In conclusion, social media has truly changed the daily lives of almost everyone and will continue to do so as time goes on. Even though there are some positive influences of social media, the negative ones certainly outweigh them. It is important to limit your screen time daily and interact with people off screen. Disconnecting from technology for a little bit everyday will help increase the effectiveness of your social skills and aid in the growth of your brain.
-- The Woodshed Word --
3/11/20 UPDATE: We have fewer than 10 copies left. Order your yearbook today at Jostens.com.
With our winter sport season coming to an end, and spring sports in sight but still around the corner, what can you do to keep in shape between your sports seasons? Well, staying conditioned can reduce injury risks, while also helping you become overall better at the sport you love. So what are you waiting for?
According to Loudoun Sports Therapy, there are a few things to keep in mind when you start conditioning. A few of them are: Your timetable, basically when you are starting and finishing, and your sports specific goals that help you in your sport and with your physical capabilities. There are four ‘seasons’ to conditioning, including postseason , off-season, pre-season and regular season. Loudoun Sports Therapy gives us the steps we need to become conditioned, which are: warming up and cooling down, getting motivated, working extra hard and consistently, increasing intensity and minimizing stress. When doing all these things, be sure you are doing them in the safest way possible. Before you can jump right into sports-related exercises, you should already be generally flexible, durable, and strong. Once you are all three of these things, you can work to become stronger and faster so you can become better at the sports you love.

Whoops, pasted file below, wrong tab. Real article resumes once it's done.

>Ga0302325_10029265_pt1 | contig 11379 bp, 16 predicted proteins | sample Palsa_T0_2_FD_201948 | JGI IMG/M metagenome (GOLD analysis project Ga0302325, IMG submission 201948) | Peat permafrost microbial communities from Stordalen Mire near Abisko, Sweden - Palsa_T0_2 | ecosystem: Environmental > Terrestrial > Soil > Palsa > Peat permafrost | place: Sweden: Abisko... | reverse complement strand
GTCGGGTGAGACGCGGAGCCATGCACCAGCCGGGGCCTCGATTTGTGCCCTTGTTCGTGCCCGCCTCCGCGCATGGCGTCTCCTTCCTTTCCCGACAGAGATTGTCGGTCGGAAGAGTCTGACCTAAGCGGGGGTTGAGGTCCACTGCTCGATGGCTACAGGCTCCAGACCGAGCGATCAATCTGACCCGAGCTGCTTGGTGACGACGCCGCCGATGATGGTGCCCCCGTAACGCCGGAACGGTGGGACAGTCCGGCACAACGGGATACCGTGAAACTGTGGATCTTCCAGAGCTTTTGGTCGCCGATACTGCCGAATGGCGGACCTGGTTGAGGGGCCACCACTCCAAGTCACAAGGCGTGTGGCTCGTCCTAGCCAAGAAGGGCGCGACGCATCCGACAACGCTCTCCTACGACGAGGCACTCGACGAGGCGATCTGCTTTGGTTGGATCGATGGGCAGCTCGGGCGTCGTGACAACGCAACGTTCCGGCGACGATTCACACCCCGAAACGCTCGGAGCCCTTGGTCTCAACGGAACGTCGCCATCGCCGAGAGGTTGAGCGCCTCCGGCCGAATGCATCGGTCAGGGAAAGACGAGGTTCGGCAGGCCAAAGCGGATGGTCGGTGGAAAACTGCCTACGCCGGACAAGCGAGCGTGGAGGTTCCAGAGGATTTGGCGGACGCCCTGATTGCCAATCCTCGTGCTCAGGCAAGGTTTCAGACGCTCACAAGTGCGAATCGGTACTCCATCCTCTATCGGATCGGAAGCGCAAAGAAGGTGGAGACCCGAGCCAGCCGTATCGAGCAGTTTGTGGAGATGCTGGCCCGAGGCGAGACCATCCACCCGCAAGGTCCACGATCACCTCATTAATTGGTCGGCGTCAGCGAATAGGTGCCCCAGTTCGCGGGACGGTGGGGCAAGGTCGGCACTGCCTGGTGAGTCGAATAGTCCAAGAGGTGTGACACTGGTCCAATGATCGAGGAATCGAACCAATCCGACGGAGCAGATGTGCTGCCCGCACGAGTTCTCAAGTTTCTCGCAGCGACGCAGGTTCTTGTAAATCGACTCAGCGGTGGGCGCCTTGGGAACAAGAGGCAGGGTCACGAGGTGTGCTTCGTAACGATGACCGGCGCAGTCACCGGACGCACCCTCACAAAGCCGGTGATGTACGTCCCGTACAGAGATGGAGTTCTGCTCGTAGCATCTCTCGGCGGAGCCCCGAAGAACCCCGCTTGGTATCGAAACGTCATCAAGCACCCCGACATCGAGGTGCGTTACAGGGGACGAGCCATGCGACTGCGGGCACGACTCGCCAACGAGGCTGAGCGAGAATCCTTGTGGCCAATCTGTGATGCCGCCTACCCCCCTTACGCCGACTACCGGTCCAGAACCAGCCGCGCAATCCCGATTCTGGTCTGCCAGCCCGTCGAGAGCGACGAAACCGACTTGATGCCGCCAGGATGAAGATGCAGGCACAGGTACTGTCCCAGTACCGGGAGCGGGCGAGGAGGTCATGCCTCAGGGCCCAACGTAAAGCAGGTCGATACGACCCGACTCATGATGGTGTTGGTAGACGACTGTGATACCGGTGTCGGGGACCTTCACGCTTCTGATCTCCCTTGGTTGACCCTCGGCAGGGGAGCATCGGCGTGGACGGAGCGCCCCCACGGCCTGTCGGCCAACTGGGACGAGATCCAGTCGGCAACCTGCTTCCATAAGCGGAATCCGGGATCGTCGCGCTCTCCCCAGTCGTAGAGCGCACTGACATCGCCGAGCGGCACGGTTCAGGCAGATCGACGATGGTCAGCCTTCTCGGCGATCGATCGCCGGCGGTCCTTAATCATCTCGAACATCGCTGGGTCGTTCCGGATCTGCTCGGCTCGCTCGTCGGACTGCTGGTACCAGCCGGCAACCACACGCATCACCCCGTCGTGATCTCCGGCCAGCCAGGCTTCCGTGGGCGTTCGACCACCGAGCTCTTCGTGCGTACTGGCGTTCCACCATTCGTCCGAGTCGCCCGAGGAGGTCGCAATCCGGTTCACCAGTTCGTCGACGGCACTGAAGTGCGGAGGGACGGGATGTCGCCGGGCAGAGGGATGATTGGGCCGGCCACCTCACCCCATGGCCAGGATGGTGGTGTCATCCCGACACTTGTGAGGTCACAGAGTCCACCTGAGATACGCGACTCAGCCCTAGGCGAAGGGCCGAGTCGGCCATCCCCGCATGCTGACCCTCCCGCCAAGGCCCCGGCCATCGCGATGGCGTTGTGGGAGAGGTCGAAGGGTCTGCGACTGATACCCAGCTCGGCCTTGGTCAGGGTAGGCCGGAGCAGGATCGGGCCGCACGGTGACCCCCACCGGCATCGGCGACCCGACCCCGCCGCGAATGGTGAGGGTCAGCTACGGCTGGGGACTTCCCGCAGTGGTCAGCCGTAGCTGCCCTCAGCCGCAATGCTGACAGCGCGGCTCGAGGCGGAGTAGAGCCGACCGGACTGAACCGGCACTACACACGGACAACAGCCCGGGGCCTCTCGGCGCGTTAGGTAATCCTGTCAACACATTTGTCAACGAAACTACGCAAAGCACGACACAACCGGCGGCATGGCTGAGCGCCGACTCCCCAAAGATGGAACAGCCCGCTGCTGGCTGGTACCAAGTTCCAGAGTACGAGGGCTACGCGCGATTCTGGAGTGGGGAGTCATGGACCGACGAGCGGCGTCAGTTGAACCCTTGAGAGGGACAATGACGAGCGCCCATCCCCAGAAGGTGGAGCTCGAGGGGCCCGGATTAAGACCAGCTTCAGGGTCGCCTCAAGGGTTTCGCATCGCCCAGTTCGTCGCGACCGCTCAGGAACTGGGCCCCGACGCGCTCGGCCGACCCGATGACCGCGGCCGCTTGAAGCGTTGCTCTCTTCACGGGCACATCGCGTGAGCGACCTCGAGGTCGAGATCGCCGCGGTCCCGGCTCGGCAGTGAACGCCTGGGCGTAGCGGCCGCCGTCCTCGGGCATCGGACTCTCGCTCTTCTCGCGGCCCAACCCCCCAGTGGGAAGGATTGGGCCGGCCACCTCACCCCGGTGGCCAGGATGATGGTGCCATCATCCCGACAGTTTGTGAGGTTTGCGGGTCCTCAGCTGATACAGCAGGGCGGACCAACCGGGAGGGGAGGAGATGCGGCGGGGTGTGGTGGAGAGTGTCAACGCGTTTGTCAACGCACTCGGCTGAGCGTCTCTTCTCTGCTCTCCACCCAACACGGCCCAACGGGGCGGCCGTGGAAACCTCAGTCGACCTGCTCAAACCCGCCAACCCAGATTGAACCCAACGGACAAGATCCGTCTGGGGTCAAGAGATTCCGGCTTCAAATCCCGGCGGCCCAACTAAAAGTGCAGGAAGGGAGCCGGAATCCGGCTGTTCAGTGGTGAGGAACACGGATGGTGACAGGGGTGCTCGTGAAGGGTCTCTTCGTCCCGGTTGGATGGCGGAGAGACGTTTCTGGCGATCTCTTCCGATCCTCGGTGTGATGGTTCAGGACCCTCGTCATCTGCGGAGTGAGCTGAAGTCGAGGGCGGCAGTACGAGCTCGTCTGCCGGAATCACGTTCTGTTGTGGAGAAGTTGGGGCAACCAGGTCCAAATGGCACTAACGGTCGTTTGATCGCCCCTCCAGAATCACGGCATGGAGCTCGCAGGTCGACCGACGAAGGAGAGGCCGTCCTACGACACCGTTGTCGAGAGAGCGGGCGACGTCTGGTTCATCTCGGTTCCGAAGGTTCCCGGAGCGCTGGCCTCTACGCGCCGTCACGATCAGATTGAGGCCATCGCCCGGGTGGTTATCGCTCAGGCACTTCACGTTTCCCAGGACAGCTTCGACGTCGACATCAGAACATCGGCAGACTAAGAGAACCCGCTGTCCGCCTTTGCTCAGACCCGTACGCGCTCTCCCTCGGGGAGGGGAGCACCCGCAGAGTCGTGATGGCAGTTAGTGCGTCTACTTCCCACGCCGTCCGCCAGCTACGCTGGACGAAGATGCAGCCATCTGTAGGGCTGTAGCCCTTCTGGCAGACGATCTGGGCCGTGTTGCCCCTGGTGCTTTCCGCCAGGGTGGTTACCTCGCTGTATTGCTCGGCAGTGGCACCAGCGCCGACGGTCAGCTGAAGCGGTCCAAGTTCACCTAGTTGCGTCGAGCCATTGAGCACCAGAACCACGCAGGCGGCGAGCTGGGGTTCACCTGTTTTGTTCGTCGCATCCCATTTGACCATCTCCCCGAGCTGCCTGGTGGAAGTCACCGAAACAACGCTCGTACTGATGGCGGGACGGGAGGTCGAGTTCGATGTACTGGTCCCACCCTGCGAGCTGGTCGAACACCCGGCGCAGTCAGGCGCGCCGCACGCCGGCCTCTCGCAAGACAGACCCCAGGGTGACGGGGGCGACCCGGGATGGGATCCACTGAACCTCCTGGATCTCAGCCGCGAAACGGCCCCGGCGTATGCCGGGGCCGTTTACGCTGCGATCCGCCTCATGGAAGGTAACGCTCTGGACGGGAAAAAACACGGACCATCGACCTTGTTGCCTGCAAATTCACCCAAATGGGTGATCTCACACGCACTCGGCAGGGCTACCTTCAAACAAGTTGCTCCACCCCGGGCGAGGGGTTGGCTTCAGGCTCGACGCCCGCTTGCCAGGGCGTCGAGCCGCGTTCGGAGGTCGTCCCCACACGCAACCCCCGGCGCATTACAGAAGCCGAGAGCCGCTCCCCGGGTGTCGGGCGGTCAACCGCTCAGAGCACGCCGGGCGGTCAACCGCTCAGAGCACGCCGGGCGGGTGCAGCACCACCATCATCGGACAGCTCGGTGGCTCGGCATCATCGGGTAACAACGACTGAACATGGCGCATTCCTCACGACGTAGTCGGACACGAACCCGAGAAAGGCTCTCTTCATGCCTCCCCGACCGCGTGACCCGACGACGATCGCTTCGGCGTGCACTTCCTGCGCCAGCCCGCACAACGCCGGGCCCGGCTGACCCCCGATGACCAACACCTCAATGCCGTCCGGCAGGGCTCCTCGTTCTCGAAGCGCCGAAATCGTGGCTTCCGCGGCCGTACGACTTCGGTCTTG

Though it is important to exercise and stay in shape during your off-season, it is also important to give your body a break. According to Sideline Sports Doc, doing too many intense workouts can result in an injury. Every athlete should commit a few weeks to a month out of a year to cut back on intense training to rest and relax. To reduce chances of getting injured, try to start conditioning again before your next sport season, so you can get back into shape. Ohio University says that our bodies need time to heal and relax after sports seasons, mentally and physically. Giving your body a break is essential to being a good athlete.
Ohio University also states that it is important an athlete doesn’t get “burnt out”, meaning they don’t play the same sport too often, or else they might get sick of it. You can avoid getting burnt out by changing up your workouts and routines, or by trying to make them more fun and interesting. It is important to find a balance in your off-season between new and different physical activities, while still focusing on your favorite sport. Ohio University suggests doing the opposite of what you practice during sports season. For example, if you do a lot of weight lifting during your sports season, try doing some cardio to focus on different muscles and strengths. It is good to stay focused on one or two sports if you are a serious athlete, however, try not to get too burnt out that you lose interest in the sports completely.
Staying conditioned is extremely helpful if you are a serious athlete. Taking time to relax and work your body in new ways can build your skills and strengths, causing you to become a better athlete. If you are serious about staying fit during off-season, try out conditioning or a new physical activity.
-- The Woodshed Word --